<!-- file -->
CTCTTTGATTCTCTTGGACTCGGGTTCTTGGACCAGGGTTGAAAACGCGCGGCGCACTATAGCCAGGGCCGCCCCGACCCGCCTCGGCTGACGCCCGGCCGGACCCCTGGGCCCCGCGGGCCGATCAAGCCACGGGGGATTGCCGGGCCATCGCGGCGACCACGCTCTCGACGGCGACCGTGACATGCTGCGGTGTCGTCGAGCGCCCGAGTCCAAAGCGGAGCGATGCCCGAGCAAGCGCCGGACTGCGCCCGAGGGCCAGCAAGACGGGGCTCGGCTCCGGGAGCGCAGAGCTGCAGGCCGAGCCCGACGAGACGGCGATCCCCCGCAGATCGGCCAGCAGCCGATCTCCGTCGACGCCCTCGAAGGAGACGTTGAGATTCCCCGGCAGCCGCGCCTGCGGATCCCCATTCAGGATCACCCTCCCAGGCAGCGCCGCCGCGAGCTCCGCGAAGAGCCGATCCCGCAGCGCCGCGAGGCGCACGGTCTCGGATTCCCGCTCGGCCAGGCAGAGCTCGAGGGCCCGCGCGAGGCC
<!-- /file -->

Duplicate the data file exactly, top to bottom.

CTCTTTGATTCTCTTGGACTCGGGTTCTTGGACCAGGGTTGAAAACGCGCGGCGCACTATAGCCAGGGCCGCCCCGACCCGCCTCGGCTGACGCCCGGCCGGACCCCTGGGCCCCGCGGGCCGATCAAGCCACGGGGGATTGCCGGGCCATCGCGGCGACCACGCTCTCGACGGCGACCGTGACATGCTGCGGTGTCGTCGAGCGCCCGAGTCCAAAGCGGAGCGATGCCCGAGCAAGCGCCGGACTGCGCCCGAGGGCCAGCAAGACGGGGCTCGGCTCCGGGAGCGCAGAGCTGCAGGCCGAGCCCGACGAGACGGCGATCCCCCGCAGATCGGCCAGCAGCCGATCTCCGTCGACGCCCTCGAAGGAGACGTTGAGATTCCCCGGCAGCCGCGCCTGCGGATCCCCATTCAGGATCACCCTCCCAGGCAGCGCCGCCGCGAGCTCCGCGAAGAGCCGATCCCGCAGCGCCGCGAGGCGCACGGTCTCGGATTCCCGCTCGGCCAGGCAGAGCTCGAGGGCCCGCGCGAGGCC